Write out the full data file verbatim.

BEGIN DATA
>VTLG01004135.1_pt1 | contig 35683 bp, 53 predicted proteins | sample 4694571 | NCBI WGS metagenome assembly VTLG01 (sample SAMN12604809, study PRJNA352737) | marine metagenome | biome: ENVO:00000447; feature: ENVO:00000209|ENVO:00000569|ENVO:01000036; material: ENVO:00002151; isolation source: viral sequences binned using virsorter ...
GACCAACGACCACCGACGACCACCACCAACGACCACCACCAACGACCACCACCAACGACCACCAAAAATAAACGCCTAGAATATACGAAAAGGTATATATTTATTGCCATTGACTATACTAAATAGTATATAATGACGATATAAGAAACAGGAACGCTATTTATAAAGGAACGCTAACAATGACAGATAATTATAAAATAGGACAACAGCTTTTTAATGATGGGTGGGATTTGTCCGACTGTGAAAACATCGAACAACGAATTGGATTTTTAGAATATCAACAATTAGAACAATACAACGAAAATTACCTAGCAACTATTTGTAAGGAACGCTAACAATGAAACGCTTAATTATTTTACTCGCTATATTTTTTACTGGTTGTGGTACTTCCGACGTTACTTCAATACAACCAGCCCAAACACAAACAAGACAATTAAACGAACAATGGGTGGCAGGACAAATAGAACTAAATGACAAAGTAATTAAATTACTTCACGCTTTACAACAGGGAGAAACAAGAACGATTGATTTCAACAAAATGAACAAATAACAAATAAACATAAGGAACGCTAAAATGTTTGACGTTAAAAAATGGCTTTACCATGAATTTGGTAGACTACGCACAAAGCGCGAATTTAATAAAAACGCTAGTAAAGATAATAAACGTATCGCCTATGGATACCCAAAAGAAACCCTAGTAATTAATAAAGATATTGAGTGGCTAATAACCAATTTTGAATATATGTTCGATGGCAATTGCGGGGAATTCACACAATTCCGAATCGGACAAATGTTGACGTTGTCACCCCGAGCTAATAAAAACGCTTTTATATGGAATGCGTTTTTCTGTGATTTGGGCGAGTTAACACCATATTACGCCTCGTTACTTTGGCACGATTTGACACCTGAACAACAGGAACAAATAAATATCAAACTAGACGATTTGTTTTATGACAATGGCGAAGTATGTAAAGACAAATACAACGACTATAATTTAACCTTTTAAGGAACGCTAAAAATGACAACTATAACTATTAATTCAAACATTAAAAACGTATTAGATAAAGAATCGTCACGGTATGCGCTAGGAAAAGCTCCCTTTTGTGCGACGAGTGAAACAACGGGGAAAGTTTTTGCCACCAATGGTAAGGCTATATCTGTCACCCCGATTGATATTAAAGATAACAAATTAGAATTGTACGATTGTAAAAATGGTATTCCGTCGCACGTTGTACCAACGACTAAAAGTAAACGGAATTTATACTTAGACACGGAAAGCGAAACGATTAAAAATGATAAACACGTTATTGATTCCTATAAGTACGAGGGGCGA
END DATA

>VTLG01004135.1_pt1 | contig 35683 bp, 53 predicted proteins | sample 4694571 | NCBI WGS metagenome assembly VTLG01 (sample SAMN12604809, study PRJNA352737) | marine metagenome | biome: ENVO:00000447; feature: ENVO:00000209|ENVO:00000569|ENVO:01000036; material: ENVO:00002151; isolation source: viral sequences binned using virsorter ...
GACCAACGACCACCGACGACCACCACCAACGACCACCACCAACGACCACCACCAACGACCACCAAAAATAAACGCCTAGAATATACGAAAAGGTATATATTTATTGCCATTGACTATACTAAATAGTATATAATGACGATATAAGAAACAGGAACGCTATTTATAAAGGAACGCTAACAATGACAGATAATTATAAAATAGGACAACAGCTTTTTAATGATGGGTGGGATTTGTCCGACTGTGAAAACATCGAACAACGAATTGGATTTTTAGAATATCAACAATTAGAACAATACAACGAAAATTACCTAGCAACTATTTGTAAGGAACGCTAACAATGAAACGCTTAATTATTTTACTCGCTATATTTTTTACTGGTTGTGGTACTTCCGACGTTACTTCAATACAACCAGCCCAAACACAAACAAGACAATTAAACGAACAATGGGTGGCAGGACAAATAGAACTAAATGACAAAGTAATTAAATTACTTCACGCTTTACAACAGGGAGAAACAAGAACGATTGATTTCAACAAAATGAACAAATAACAAATAAACATAAGGAACGCTAAAATGTTTGACGTTAAAAAATGGCTTTACCATGAATTTGGTAGACTACGCACAAAGCGCGAATTTAATAAAAACGCTAGTAAAGATAATAAACGTATCGCCTATGGATACCCAAAAGAAACCCTAGTAATTAATAAAGATATTGAGTGGCTAATAACCAATTTTGAATATATGTTCGATGGCAATTGCGGGGAATTCACACAATTCCGAATCGGACAAATGTTGACGTTGTCACCCCGAGCTAATAAAAACGCTTTTATATGGAATGCGTTTTTCTGTGATTTGGGCGAGTTAACACCATATTACGCCTCGTTACTTTGGCACGATTTGACACCTGAACAACAGGAACAAATAAATATCAAACTAGACGATTTGTTTTATGACAATGGCGAAGTATGTAAAGACAAATACAACGACTATAATTTAACCTTTTAAGGAACGCTAAAAATGACAACTATAACTATTAATTCAAACATTAAAAACGTATTAGATAAAGAATCGTCACGGTATGCGCTAGGAAAAGCTCCCTTTTGTGCGACGAGTGAAACAACGGGGAAAGTTTTTGCCACCAATGGTAAGGCTATATCTGTCACCCCGATTGATATTAAAGATAACAAATTAGAATTGTACGATTGTAAAAATGGTATTCCGTCGCACGTTGTACCAACGACTAAAAGTAAACGGAATTTATACTTAGACACGGAAAGCGAAACGATTAAAAATGATAAACACGTTATTGATTCCTATAAGTACGAGGGGCGA